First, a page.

Jon Lewis, Product Marketing Specialist at CIRA

“If you create a ton of content and several testimonials per month, something like Highspot or Seismic is worth looking into.

“At my previous company, we used Kapost. I’ve also used a simple Google Sheet with view-only access for the sales and product teams with links to the content. Confluence might also be a good way to host it, as long as you can keep it fresh.”

Daniel Kuperman, Head of Product Marketing, Jira Align at Atlassian


Q: How involved is your marketing/product marketing team involved in the sales process? In previous roles, as a product marketer, I was involved deeply in the sales pipeline to help them win/advance deals. Is this typical?

A: “I think it depends a lot on the company. For us, concerning the sales team/process, we involve ourselves by preparing sales teams with feature/product information to help speak confidently in sales calls (benefits, demo walkthroughs, talking points, demo suggestions).

“We also develop assets to enable and accelerate sales, such as case studies, product videos. in our case, though, we don't actively sit in on calls or support the pipeline in the sense that we're pushing sales along to close.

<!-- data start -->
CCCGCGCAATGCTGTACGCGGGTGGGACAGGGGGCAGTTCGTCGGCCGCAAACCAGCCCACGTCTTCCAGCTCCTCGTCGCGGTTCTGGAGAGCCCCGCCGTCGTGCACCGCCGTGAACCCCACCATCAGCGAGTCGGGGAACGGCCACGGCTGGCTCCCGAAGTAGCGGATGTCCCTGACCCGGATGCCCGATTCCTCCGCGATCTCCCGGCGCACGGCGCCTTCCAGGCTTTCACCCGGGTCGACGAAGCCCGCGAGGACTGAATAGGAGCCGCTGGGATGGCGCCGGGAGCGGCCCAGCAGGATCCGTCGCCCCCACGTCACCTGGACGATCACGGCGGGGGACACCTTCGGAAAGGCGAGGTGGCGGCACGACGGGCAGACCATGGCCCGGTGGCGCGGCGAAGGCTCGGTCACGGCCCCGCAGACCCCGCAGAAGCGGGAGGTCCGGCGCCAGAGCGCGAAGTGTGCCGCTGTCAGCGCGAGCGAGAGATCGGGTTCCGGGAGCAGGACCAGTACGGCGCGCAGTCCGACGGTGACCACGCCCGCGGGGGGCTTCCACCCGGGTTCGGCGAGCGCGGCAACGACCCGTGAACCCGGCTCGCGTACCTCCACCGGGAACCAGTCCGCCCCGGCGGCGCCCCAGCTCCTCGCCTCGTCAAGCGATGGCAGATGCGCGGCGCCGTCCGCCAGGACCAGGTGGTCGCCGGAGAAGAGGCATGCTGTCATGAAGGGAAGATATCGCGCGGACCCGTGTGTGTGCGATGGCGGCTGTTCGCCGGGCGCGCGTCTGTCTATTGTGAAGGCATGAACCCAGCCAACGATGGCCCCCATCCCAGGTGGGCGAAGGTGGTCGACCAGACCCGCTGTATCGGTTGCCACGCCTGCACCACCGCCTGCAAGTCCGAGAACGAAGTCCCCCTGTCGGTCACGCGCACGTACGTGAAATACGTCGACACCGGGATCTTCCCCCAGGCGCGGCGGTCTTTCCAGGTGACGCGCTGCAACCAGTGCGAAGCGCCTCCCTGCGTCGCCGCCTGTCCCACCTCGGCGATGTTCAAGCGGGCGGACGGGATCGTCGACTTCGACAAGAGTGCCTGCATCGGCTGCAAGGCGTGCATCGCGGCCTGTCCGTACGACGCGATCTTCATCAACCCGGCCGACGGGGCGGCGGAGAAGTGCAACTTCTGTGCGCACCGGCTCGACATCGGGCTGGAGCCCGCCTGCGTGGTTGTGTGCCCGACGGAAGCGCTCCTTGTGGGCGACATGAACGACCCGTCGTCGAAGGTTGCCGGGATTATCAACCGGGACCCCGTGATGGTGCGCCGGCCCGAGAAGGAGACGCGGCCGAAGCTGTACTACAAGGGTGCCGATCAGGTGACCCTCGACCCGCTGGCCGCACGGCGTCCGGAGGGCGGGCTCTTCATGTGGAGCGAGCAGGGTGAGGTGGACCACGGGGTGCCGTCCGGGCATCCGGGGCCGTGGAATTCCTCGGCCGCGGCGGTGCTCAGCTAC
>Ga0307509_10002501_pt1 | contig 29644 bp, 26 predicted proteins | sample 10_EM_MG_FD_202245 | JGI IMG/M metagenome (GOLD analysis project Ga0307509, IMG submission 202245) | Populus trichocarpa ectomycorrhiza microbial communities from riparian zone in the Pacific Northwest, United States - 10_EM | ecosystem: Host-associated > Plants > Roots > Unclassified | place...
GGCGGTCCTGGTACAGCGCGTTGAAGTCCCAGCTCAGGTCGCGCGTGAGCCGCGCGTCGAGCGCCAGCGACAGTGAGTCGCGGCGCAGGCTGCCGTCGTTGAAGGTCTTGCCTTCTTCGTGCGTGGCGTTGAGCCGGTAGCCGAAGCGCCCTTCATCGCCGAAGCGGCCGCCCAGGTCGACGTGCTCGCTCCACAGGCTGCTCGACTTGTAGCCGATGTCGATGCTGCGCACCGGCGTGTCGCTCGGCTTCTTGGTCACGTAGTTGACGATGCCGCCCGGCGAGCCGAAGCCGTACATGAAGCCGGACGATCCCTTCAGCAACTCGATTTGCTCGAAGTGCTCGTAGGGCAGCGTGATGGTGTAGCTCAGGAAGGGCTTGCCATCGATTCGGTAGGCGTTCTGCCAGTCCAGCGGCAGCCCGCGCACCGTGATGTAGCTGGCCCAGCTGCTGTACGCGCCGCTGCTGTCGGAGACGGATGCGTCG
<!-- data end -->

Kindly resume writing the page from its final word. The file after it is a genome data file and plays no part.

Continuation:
“This isn't my primary responsibility as a product marketer, but our demand gen person also helps feed leads to our outbound teams to assist with top of the funnel prospecting.

“However, we aren't directly embedded as much in the mid/bottom of the funnel conversations and don't have a revenue responsibility.”

Ben McNelly, Product Marketing Manager at Ellevation Education

“The company culture (sales led/driven vs product-led/driven) makes a difference. I’d also say the stage of the company certainly makes a difference.

“I would recommend being clear about the team’s charter and getting buy-in agreement with the other exec leaders as a good starting point.”

Jake Braly, Vice President of Alliances & Partner Sales at Highspot

“It kind of depends on the company and also on their growth stage. Also, if the company sales team is doing well then your priorities as a PMM will lie elsewhere.”

Daniel Kuperman, Head of Product Marketing, Jira Align at Atlassian


Q: I'm kickstarting a pricing strategy review; what are the pros and cons of having transparent pricing on a website?

A: “I’d think about whether or not your competitors publish theirs, as well as how important or impactful it is to your potential customers to know this in the early or mid part of their journey with you.

“It’s also worth considering how likely your pricing is to block some customers from talking to you at all? Conversely, perhaps it’ll encourage some customers you have some reasonable pricing plans for them to start at.

“As always, don’t forget to consider how your pricing for new customers compares to pricing for existing customers, and could this potentially cause friction?

“Some people would say there’s an element of risk in showing your pricing plans to all potential customers; you need to know how well they know and understand your value metric before you explain it.”

Zachary Fox, Director of Product Marketing and Customer Marketing at RD Station